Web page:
The collection of fine art on display is one of the largest in Europe, boasting artwork from prominent artists such as Rubens, Véronèse, Rembrandt, Géricault, Poussin, Delacroix, and Gauguin.
Additionally, there are statues, artifacts, antiques, and artwork dating from antiquity, such as those of ancient Egypt with Egyptian sarcophaguses and the gates of Ptolemy, as well as from the Near East.
There are sculptures on the ground floor from the Medieval era and the Renaissance with stuccos of the old baroque refectory of the abbey.
In the municipal garden, you’ll find numerous 19th-century statues all throughout. Additionally, there are collections of coins and medallions.
The colorful courtyard at the entrance of the museum is a popular place amongst locals to sit, socialize, and rest throughout the day.
Address: 20 Pl. des Terreaux, 69001 Lyon
18. Photograph the Opera National de Lyon
Opera National de Lyon is a classical building with a contemporary accent located at Place de la Comédie.
The semi-cylindrical dome or roof of windows is illuminated at night with red lights, and the statues guarding it and looking down at the square actually has one of the popular bars of Lyon right behind it.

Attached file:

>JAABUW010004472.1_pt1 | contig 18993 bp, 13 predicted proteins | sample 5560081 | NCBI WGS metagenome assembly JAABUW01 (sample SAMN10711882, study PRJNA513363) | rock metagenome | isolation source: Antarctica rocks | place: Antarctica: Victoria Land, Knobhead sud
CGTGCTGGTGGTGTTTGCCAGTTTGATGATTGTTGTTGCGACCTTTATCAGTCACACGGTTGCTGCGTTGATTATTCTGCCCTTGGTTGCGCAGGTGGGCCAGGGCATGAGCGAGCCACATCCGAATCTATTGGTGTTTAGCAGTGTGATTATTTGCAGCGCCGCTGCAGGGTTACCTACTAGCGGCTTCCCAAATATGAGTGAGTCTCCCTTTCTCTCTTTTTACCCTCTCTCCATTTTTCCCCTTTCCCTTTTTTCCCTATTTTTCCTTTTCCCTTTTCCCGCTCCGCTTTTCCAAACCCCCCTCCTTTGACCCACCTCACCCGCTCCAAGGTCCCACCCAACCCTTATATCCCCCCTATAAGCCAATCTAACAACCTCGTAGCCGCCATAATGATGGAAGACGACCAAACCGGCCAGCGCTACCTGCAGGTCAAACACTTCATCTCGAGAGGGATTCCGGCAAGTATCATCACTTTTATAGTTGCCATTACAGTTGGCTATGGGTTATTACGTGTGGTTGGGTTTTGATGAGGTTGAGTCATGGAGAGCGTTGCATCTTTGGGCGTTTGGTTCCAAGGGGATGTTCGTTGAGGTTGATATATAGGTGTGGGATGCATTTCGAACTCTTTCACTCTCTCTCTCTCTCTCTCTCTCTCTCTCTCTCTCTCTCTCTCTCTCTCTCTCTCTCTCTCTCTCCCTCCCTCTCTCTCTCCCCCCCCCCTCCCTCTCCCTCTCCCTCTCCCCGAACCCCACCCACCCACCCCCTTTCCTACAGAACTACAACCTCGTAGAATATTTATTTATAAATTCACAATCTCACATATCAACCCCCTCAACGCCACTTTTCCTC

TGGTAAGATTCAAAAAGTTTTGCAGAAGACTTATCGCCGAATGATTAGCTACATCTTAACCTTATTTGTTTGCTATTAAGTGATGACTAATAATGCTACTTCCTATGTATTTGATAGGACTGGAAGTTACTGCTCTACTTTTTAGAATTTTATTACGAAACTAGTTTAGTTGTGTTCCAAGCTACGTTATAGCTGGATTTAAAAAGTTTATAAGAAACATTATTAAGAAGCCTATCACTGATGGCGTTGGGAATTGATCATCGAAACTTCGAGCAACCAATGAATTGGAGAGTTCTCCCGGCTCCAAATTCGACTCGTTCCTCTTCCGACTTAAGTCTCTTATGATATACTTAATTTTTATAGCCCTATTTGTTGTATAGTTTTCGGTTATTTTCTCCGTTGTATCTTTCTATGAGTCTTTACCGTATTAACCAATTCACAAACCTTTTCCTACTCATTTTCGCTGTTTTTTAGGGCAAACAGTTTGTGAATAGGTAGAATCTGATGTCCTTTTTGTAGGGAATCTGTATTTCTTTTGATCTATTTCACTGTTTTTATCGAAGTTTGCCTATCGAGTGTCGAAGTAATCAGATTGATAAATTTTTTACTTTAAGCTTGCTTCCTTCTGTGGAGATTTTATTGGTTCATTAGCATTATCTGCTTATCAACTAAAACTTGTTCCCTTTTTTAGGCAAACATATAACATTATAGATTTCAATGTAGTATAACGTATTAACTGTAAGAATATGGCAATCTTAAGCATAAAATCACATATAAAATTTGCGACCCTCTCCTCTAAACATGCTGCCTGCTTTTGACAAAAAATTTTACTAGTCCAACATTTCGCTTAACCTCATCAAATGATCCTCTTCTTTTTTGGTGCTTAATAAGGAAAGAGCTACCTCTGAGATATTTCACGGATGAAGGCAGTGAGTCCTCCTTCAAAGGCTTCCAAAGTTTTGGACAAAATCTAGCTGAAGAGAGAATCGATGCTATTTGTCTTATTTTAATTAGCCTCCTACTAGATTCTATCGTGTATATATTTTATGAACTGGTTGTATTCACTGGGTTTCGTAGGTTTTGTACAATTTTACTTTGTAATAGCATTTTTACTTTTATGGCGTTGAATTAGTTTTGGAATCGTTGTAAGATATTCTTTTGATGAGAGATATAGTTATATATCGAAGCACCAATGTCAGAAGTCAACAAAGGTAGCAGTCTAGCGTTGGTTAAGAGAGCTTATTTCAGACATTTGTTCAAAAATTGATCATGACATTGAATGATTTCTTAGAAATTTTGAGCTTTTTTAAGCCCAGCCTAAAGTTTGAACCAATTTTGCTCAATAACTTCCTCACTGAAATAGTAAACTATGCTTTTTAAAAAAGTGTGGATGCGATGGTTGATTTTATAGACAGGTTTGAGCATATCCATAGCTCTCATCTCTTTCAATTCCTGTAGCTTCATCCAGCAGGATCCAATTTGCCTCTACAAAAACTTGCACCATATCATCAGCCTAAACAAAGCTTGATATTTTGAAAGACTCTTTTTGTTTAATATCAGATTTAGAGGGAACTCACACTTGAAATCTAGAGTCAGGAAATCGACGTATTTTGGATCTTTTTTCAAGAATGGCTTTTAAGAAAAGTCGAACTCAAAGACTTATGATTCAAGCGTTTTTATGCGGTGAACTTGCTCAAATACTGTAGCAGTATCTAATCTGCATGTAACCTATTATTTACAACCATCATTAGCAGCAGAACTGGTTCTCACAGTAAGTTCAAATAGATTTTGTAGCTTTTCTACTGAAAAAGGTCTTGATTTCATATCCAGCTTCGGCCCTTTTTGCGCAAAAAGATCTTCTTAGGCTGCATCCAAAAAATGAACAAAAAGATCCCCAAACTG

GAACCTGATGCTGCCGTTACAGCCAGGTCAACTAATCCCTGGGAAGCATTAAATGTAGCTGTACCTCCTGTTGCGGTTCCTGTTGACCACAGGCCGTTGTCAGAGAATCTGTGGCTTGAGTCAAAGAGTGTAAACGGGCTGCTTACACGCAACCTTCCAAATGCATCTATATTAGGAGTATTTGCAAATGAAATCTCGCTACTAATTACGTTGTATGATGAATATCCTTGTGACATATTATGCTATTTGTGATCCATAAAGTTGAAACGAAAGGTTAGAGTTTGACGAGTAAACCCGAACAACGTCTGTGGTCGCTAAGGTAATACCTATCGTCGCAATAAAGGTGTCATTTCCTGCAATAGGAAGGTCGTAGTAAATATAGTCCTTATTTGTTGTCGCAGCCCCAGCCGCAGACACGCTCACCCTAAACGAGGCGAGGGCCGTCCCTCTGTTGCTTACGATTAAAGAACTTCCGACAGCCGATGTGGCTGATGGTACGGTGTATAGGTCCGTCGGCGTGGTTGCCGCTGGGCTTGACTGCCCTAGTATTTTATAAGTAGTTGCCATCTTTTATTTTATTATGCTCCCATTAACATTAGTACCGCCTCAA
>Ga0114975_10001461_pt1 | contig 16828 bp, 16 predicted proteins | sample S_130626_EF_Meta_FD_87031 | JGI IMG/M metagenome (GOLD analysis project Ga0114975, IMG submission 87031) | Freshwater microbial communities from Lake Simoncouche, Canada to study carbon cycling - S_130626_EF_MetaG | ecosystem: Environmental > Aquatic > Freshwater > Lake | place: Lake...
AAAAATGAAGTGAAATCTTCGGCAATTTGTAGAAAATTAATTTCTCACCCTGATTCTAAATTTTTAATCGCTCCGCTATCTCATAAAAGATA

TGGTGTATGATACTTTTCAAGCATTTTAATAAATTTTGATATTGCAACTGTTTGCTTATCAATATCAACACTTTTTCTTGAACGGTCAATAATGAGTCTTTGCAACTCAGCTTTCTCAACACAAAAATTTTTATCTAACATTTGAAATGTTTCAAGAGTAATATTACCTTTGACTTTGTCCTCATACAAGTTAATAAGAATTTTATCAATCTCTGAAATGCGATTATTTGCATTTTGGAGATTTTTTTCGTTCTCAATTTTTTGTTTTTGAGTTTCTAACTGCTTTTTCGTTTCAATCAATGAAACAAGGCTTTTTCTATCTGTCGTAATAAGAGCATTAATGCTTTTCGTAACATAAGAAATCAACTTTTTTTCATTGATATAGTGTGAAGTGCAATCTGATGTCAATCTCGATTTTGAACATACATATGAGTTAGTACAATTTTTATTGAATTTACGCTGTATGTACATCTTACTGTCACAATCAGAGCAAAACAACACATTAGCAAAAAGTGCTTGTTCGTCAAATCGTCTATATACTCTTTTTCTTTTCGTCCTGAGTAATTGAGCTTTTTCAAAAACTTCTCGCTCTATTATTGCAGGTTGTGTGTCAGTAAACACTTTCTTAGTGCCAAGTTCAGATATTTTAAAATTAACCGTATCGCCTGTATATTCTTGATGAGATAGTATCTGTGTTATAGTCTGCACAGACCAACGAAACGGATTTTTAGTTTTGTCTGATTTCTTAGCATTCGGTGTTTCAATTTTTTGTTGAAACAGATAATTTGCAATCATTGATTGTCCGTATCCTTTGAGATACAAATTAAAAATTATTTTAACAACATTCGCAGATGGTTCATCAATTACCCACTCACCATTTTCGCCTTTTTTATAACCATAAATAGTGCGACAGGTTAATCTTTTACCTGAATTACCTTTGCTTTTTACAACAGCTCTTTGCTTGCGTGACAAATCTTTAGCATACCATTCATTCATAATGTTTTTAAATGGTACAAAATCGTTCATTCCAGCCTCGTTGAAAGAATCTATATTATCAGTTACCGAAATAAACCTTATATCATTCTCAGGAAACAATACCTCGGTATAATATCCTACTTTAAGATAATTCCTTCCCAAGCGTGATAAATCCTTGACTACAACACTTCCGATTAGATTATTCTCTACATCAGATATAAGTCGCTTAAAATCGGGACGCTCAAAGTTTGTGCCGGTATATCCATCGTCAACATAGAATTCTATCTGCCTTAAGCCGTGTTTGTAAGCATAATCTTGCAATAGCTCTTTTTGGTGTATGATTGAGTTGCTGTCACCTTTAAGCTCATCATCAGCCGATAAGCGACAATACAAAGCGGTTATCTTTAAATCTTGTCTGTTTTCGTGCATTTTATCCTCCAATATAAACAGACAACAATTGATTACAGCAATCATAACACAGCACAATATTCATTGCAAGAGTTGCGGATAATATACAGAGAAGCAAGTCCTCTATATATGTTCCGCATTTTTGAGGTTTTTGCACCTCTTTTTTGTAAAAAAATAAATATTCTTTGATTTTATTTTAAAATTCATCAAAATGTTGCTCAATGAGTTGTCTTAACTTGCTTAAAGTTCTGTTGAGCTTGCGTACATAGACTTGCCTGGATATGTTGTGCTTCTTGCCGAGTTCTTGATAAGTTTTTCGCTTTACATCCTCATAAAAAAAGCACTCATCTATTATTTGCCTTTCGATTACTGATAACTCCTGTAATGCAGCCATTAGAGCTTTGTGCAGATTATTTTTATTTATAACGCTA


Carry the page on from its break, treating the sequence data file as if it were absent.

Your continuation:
The rooftop bar, Les Muses, is on the seventh floor of the Opera National de Lyon and offers marvelous views of the city rooftops and the Fourvière hill.
Take a guided tour of the building to exhibit the historical interior design of the neo-classical venue. You’ll catch a vibrant medley of ceiling frescoes depicting classical motifs and golden engravings of flowers, faces, and borders.
The opera house has a website that provides the schedule of performances held throughout the upcoming season.
There is everything from operas, solo performances, concerts of chamber performances and choral performances, of course, the Lyon Opera Ballet.
The square outside the opera is often sprinkled with locals sitting on the steps of the venue.
Address: 1 Pl. de la Comédie, 69001 Lyon
19. Take Your Family to Walibi Rhône-Alpes Amusement Park
Located in the commune of Les Avenières is the largest theme park of the Rhône-Alpes region, Walibi Rhône-Alpes. It contains more than 33 rides over an expanded area of 35 hectares.